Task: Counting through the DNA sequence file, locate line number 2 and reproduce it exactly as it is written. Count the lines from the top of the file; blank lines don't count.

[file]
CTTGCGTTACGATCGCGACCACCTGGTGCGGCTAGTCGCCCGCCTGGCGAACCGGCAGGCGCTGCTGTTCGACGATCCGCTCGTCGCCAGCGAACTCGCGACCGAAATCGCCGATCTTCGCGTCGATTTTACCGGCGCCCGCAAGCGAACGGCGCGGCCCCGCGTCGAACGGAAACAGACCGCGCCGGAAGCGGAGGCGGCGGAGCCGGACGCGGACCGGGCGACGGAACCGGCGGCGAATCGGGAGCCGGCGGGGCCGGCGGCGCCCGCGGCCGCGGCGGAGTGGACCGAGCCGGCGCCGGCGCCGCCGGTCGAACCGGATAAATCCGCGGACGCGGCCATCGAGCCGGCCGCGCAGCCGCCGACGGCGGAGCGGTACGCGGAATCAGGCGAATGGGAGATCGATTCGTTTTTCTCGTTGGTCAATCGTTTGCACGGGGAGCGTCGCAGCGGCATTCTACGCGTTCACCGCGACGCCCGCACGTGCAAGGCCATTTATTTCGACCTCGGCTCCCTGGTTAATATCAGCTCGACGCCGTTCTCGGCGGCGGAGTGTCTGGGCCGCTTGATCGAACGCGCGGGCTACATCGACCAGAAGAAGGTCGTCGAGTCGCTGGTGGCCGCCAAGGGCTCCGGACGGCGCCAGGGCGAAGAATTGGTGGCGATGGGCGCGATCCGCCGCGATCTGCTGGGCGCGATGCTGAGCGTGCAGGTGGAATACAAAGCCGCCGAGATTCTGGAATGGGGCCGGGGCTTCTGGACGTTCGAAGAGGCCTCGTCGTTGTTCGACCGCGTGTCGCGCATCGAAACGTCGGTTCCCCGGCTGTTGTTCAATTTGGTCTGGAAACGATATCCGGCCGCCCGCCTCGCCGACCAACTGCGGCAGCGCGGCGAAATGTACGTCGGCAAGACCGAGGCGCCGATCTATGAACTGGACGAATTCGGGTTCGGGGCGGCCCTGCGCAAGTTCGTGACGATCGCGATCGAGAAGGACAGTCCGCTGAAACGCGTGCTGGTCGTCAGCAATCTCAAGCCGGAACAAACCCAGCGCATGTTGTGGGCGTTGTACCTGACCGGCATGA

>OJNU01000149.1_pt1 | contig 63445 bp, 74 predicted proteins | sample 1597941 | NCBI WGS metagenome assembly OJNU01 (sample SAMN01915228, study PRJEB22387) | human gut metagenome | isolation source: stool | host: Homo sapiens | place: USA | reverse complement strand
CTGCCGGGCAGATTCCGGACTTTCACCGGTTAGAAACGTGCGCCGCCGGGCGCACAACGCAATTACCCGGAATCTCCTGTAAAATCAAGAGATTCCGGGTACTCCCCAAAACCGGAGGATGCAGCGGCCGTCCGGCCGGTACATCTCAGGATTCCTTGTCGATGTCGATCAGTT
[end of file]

>OJNU01000149.1_pt1 | contig 63445 bp, 74 predicted proteins | sample 1597941 | NCBI WGS metagenome assembly OJNU01 (sample SAMN01915228, study PRJEB22387) | human gut metagenome | isolation source: stool | host: Homo sapiens | place: USA | reverse complement strand